ICA added that it takes a serious view of such incidents, as they “undermine public trust” in its systems and processes. It has also lodged a police report on the matter.

3. YouTube to launch parent-approved accounts targeting tweens and teenagers

On Wednesday, 24 February, YouTube announced that it would be rolling out new parent-approved accounts. Targeted at tweens and young teenagers, this would allow younger users to experience the video streaming service within limits decided by their parents.

Developed in response to worries that minors would be able to access inappropriate content pertaining to topics such as violence, an earlier version of this account will be launched in the months to come.

Kids and family product management director James Beser said that this would enable parents to grant their children access to YouTube with restricted content and features, through the use of Google accounts.

New settings include an “explore” option for parental restriction, which will showcase videos that have been deemed appropriate for those aged nine and older. These include educational content, gaming videos, music clips and more.

A second setting targets children above the age of thirteen and will enable them to access content such as live streams.

In addition, a “most of YouTube” option will also be available, which will allow access to most content aside from those perceived to be appropriate for older audiences only.

Beser shared that a mix of “user input, machine learning and human review(s)” will be used in assessing appropriate content. 

4. GetGo sets foot in Singapore’s car-sharing market

Singapore’s car-sharing market will see a new entrant with GetGo, a Singapore-based platform that aims to progressively introduce 400 vehicles across a span of 300 locations in the island, by the end of March this year. Over 14,000 people have pre-registered for GetGo.

GetGo seeks to address the issue of refuelling, to give users more convenience by rendering visits to petrol stations unnecessary for every trip.

Fees will be calculated by usage and charged on users’ credit cards after each trip has concluded. No membership fees will be charged, and registering as a user is extremely quick due to the platform’s collaboration with MyInfo.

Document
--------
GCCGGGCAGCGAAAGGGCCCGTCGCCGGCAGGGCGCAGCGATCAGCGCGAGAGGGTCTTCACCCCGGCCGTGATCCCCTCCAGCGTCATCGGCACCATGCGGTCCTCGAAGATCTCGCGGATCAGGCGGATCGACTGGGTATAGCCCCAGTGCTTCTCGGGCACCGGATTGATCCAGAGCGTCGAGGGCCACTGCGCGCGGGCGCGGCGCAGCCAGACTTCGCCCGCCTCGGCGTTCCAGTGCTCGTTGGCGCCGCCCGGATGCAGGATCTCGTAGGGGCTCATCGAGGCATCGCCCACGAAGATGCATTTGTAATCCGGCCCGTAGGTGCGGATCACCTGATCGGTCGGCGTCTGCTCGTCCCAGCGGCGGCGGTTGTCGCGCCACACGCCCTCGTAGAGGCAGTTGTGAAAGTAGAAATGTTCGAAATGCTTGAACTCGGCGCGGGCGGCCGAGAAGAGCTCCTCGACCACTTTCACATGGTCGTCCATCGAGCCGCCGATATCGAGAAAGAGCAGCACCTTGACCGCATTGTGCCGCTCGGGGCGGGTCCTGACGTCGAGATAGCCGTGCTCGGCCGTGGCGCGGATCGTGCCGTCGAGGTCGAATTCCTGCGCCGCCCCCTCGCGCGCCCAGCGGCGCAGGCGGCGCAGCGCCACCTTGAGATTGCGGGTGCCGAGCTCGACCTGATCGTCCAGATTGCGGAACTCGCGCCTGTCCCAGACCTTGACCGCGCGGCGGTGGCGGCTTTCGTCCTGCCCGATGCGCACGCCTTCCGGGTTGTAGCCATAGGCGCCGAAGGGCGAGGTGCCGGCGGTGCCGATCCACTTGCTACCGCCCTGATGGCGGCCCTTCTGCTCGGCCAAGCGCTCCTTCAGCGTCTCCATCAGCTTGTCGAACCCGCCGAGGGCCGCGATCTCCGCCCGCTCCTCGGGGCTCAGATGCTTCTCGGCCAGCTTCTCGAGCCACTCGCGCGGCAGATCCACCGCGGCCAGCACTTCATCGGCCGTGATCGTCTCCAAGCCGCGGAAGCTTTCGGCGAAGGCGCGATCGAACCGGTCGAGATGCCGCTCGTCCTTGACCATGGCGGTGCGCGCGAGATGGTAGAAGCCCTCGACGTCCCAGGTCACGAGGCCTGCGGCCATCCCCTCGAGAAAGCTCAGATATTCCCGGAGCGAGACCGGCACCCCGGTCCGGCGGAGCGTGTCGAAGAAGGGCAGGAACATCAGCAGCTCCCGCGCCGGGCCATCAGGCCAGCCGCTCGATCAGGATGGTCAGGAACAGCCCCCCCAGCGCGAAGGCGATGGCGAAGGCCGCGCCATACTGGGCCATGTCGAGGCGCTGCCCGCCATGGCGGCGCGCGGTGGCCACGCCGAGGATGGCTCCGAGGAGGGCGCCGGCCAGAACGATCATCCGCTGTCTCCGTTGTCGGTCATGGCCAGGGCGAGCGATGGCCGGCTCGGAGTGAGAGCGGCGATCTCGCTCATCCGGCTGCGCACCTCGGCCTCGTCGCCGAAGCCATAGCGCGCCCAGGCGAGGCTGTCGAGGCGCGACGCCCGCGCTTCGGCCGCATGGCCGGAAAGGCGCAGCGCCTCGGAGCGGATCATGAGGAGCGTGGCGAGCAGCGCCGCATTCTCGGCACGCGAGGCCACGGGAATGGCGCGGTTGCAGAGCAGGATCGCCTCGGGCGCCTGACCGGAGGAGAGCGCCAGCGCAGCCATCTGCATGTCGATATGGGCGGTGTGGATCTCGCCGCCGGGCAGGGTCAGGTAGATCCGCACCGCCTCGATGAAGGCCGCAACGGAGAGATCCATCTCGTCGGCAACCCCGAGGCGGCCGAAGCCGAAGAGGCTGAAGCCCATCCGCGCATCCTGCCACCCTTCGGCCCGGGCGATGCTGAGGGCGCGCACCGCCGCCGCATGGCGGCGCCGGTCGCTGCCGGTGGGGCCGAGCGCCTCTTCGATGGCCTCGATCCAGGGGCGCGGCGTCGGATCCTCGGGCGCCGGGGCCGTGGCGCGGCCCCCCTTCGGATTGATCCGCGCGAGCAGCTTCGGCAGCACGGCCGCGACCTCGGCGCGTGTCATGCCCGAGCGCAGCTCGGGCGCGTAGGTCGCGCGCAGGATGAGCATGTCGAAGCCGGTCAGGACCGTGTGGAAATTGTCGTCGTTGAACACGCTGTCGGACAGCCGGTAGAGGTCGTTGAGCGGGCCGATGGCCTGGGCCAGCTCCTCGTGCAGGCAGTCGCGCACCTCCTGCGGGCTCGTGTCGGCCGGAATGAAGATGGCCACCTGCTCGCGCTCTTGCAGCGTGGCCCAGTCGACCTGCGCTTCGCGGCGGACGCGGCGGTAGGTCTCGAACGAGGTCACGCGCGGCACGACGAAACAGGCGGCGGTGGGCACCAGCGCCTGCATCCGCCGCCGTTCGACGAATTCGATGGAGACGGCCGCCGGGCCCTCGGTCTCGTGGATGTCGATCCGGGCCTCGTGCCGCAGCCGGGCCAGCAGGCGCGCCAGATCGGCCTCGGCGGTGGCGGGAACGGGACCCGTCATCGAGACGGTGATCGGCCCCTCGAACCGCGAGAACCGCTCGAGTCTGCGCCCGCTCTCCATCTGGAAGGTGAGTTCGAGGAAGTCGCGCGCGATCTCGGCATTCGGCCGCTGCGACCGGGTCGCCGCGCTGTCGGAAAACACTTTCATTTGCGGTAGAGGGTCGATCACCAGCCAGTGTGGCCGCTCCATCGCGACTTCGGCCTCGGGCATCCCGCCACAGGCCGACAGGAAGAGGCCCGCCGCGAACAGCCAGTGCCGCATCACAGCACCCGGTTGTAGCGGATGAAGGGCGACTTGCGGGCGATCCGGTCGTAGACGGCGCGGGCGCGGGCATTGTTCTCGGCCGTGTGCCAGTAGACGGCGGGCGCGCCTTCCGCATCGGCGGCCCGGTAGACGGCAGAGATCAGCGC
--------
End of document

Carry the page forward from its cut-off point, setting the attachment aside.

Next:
Rates begin from S$3 and are calculated based on duration (hours) and mileage. 40 cents will be charged per KM for mileage, as GetGo manages refuelling.

New users will be able to get $5 off their first ride by using the code GETGO5OFF.

For more information, visit their site here

5. MSF considering pilot for night-time childcare to aid low-income families

To render greater support for low-income families, the Ministry of Social and Family Development (MSF) is looking into the possibility of a pilot for night-time childcare at a Community Link (ComLink) site.

In a written response to Parliament, Minister for Social and Family Development Masagos Zulkifli said that over 40 childcare centres (3 per cent of existing centres) operate beyond 7 p.m. on weekdays at present.

Mr Masagos said approximately 650 families who had children and were living in rental housing were engaged to provide a better understanding of their needs and living conditions.

He added that MSF was “studying the possibility of piloting night-time childcare at a ComLink site to better assess demand for and sustainability of such services.”

The four pilot sites for this programme are located at Boon Lay, Jalan Kukoh, Kembangan-Chai Chee and Marsiling.